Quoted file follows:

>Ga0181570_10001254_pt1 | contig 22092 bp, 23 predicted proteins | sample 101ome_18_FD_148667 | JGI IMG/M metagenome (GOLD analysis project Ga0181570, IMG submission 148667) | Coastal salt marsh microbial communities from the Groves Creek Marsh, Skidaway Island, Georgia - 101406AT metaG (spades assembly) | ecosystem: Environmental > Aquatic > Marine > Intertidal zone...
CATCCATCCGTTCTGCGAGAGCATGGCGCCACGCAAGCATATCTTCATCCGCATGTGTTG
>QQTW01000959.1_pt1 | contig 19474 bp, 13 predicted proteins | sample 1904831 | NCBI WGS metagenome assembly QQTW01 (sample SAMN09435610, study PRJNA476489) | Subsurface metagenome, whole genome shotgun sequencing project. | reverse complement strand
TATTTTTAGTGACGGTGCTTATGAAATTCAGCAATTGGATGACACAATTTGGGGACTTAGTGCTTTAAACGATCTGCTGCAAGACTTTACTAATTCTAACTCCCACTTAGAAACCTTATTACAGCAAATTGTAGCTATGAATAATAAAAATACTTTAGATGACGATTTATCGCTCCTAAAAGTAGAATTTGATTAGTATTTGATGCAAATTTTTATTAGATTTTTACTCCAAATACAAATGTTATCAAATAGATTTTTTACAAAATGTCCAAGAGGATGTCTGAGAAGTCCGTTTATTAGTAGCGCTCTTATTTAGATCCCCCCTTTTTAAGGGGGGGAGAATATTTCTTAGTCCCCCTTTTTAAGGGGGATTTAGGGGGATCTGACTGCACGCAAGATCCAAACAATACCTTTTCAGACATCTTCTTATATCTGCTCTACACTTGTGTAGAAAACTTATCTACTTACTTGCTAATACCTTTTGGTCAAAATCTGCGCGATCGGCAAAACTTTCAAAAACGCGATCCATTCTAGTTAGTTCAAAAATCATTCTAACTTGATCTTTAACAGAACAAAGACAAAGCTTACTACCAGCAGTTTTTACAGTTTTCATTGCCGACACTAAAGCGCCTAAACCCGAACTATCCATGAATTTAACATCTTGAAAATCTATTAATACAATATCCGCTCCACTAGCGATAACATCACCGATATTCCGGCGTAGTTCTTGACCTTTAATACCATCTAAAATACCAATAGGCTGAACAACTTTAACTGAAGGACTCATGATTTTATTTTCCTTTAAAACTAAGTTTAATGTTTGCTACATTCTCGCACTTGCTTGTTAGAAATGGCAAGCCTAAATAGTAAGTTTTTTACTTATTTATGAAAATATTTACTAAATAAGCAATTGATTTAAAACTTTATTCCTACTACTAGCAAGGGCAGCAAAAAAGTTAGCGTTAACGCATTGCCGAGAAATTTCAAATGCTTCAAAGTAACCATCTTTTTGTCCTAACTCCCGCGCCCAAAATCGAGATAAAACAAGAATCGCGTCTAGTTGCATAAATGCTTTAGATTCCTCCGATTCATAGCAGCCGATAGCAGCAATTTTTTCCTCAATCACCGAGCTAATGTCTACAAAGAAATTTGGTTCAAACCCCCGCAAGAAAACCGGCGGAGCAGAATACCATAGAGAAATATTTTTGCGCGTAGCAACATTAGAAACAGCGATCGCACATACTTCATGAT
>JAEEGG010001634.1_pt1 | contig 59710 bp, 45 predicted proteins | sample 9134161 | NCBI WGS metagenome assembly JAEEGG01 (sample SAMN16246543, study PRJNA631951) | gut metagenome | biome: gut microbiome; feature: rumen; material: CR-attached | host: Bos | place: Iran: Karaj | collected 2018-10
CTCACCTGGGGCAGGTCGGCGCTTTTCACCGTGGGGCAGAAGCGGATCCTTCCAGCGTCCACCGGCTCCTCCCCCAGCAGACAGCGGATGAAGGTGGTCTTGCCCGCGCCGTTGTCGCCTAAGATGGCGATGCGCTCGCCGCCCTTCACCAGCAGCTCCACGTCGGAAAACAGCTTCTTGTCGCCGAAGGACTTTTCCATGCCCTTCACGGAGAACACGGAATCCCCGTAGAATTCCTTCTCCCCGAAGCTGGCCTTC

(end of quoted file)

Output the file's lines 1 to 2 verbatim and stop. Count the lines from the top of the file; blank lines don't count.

>Ga0181570_10001254_pt1 | contig 22092 bp, 23 predicted proteins | sample 101ome_18_FD_148667 | JGI IMG/M metagenome (GOLD analysis project Ga0181570, IMG submission 148667) | Coastal salt marsh microbial communities from the Groves Creek Marsh, Skidaway Island, Georgia - 101406AT metaG (spades assembly) | ecosystem: Environmental > Aquatic > Marine > Intertidal zone...
CATCCATCCGTTCTGCGAGAGCATGGCGCCACGCAAGCATATCTTCATCCGCATGTGTTG